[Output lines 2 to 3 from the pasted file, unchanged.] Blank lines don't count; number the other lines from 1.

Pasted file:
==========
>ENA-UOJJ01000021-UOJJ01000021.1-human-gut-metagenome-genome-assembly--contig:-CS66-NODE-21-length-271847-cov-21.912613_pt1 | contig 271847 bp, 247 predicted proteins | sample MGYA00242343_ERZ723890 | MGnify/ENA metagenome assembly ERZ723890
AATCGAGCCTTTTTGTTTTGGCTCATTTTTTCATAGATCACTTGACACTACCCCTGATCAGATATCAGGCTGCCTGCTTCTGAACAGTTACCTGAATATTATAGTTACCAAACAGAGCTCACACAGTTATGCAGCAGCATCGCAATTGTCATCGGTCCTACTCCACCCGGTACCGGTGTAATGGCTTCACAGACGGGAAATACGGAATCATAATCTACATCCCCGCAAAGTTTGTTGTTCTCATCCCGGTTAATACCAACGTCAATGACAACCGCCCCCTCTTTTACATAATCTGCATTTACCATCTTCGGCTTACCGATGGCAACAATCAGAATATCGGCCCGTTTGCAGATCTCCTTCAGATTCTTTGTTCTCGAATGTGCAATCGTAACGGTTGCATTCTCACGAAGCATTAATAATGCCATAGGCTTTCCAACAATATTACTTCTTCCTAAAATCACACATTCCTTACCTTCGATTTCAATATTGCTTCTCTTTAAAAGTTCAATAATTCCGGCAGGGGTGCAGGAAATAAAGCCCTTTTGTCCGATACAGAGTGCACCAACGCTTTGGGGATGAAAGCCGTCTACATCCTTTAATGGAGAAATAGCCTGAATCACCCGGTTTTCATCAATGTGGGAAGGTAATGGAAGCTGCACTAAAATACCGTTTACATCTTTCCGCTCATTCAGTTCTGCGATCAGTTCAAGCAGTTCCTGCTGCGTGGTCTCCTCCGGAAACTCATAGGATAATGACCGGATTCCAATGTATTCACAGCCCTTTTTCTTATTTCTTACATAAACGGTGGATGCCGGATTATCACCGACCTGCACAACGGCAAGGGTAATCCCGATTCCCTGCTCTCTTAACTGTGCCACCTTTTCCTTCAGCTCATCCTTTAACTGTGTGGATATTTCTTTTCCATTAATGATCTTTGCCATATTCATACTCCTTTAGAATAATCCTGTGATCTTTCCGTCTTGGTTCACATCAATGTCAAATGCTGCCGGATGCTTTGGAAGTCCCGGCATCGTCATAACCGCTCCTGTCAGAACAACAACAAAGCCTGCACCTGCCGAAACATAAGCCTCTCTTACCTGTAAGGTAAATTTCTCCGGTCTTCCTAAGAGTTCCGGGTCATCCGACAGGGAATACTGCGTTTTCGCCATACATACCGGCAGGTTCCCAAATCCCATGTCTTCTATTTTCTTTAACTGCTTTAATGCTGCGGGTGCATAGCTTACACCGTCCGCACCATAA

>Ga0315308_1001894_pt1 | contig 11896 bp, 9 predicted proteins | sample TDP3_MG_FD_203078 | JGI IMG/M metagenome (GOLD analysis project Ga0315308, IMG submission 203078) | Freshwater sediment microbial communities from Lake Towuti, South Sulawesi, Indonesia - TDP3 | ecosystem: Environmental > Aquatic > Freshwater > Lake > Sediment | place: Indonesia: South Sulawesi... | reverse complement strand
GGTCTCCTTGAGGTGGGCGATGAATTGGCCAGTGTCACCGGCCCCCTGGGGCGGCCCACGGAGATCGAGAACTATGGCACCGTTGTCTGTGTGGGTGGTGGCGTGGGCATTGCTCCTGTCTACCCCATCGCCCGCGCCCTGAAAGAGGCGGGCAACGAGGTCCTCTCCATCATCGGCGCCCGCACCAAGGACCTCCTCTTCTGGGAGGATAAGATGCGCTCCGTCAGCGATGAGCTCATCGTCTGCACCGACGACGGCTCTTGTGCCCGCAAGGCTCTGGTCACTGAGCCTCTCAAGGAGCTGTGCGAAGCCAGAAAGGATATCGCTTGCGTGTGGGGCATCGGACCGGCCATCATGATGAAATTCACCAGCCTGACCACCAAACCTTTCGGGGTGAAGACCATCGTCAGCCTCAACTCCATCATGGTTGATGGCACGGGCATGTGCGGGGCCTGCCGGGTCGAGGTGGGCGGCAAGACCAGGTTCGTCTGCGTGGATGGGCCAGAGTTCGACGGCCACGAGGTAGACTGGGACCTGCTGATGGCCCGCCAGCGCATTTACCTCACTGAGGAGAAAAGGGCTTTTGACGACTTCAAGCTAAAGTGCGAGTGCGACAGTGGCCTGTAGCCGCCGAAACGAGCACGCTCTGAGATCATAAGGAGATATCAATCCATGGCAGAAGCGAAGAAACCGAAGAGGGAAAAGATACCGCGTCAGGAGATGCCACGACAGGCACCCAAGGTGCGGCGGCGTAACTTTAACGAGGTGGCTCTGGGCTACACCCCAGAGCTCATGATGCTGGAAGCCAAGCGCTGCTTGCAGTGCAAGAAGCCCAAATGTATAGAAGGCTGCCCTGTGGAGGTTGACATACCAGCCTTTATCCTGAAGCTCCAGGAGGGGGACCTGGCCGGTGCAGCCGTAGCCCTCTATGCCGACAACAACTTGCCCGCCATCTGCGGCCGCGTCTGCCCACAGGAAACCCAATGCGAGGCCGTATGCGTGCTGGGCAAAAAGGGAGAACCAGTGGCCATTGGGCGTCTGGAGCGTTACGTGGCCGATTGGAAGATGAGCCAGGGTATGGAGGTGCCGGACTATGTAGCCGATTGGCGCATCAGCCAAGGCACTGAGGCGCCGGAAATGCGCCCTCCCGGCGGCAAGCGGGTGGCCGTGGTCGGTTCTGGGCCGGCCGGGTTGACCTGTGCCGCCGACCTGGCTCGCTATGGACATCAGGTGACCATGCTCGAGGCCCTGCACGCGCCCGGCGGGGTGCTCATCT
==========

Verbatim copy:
AATCGAGCCTTTTTGTTTTGGCTCATTTTTTCATAGATCACTTGACACTACCCCTGATCAGATATCAGGCTGCCTGCTTCTGAACAGTTACCTGAATATTATAGTTACCAAACAGAGCTCACACAGTTATGCAGCAGCATCGCAATTGTCATCGGTCCTACTCCACCCGGTACCGGTGTAATGGCTTCACAGACGGGAAATACGGAATCATAATCTACATCCCCGCAAAGTTTGTTGTTCTCATCCCGGTTAATACCAACGTCAATGACAACCGCCCCCTCTTTTACATAATCTGCATTTACCATCTTCGGCTTACCGATGGCAACAATCAGAATATCGGCCCGTTTGCAGATCTCCTTCAGATTCTTTGTTCTCGAATGTGCAATCGTAACGGTTGCATTCTCACGAAGCATTAATAATGCCATAGGCTTTCCAACAATATTACTTCTTCCTAAAATCACACATTCCTTACCTTCGATTTCAATATTGCTTCTCTTTAAAAGTTCAATAATTCCGGCAGGGGTGCAGGAAATAAAGCCCTTTTGTCCGATACAGAGTGCACCAACGCTTTGGGGATGAAAGCCGTCTACATCCTTTAATGGAGAAATAGCCTGAATCACCCGGTTTTCATCAATGTGGGAAGGTAATGGAAGCTGCACTAAAATACCGTTTACATCTTTCCGCTCATTCAGTTCTGCGATCAGTTCAAGCAGTTCCTGCTGCGTGGTCTCCTCCGGAAACTCATAGGATAATGACCGGATTCCAATGTATTCACAGCCCTTTTTCTTATTTCTTACATAAACGGTGGATGCCGGATTATCACCGACCTGCACAACGGCAAGGGTAATCCCGATTCCCTGCTCTCTTAACTGTGCCACCTTTTCCTTCAGCTCATCCTTTAACTGTGTGGATATTTCTTTTCCATTAATGATCTTTGCCATATTCATACTCCTTTAGAATAATCCTGTGATCTTTCCGTCTTGGTTCACATCAATGTCAAATGCTGCCGGATGCTTTGGAAGTCCCGGCATCGTCATAACCGCTCCTGTCAGAACAACAACAAAGCCTGCACCTGCCGAAACATAAGCCTCTCTTACCTGTAAGGTAAATTTCTCCGGTCTTCCTAAGAGTTCCGGGTCATCCGACAGGGAATACTGCGTTTTCGCCATACATACCGGCAGGTTCCCAAATCCCATGTCTTCTATTTTCTTTAACTGCTTTAATGCTGCGGGTGCATAGCTTACACCGTCCGCACCATAA

>Ga0315308_1001894_pt1 | contig 11896 bp, 9 predicted proteins | sample TDP3_MG_FD_203078 | JGI IMG/M metagenome (GOLD analysis project Ga0315308, IMG submission 203078) | Freshwater sediment microbial communities from Lake Towuti, South Sulawesi, Indonesia - TDP3 | ecosystem: Environmental > Aquatic > Freshwater > Lake > Sediment | place: Indonesia: South Sulawesi... | reverse complement strand